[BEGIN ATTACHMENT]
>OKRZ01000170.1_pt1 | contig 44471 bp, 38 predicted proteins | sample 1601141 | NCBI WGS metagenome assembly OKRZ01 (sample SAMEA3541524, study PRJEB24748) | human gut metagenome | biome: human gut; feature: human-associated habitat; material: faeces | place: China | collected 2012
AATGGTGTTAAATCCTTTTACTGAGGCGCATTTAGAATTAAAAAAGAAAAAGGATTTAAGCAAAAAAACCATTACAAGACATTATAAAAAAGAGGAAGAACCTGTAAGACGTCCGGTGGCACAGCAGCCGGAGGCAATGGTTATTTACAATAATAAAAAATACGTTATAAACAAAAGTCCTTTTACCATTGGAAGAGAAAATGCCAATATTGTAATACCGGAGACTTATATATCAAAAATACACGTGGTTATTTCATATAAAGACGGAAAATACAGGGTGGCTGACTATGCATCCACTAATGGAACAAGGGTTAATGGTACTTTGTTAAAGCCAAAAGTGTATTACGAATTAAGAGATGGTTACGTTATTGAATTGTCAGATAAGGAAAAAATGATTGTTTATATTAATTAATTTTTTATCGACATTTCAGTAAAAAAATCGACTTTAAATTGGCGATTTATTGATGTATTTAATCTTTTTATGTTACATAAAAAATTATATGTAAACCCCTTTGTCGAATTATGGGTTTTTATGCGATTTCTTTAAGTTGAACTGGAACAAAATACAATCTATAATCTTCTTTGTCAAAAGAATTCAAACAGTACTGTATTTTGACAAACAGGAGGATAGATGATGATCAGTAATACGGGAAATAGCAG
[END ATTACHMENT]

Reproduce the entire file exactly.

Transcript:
>OKRZ01000170.1_pt1 | contig 44471 bp, 38 predicted proteins | sample 1601141 | NCBI WGS metagenome assembly OKRZ01 (sample SAMEA3541524, study PRJEB24748) | human gut metagenome | biome: human gut; feature: human-associated habitat; material: faeces | place: China | collected 2012
AATGGTGTTAAATCCTTTTACTGAGGCGCATTTAGAATTAAAAAAGAAAAAGGATTTAAGCAAAAAAACCATTACAAGACATTATAAAAAAGAGGAAGAACCTGTAAGACGTCCGGTGGCACAGCAGCCGGAGGCAATGGTTATTTACAATAATAAAAAATACGTTATAAACAAAAGTCCTTTTACCATTGGAAGAGAAAATGCCAATATTGTAATACCGGAGACTTATATATCAAAAATACACGTGGTTATTTCATATAAAGACGGAAAATACAGGGTGGCTGACTATGCATCCACTAATGGAACAAGGGTTAATGGTACTTTGTTAAAGCCAAAAGTGTATTACGAATTAAGAGATGGTTACGTTATTGAATTGTCAGATAAGGAAAAAATGATTGTTTATATTAATTAATTTTTTATCGACATTTCAGTAAAAAAATCGACTTTAAATTGGCGATTTATTGATGTATTTAATCTTTTTATGTTACATAAAAAATTATATGTAAACCCCTTTGTCGAATTATGGGTTTTTATGCGATTTCTTTAAGTTGAACTGGAACAAAATACAATCTATAATCTTCTTTGTCAAAAGAATTCAAACAGTACTGTATTTTGACAAACAGGAGGATAGATGATGATCAGTAATACGGGAAATAGCAG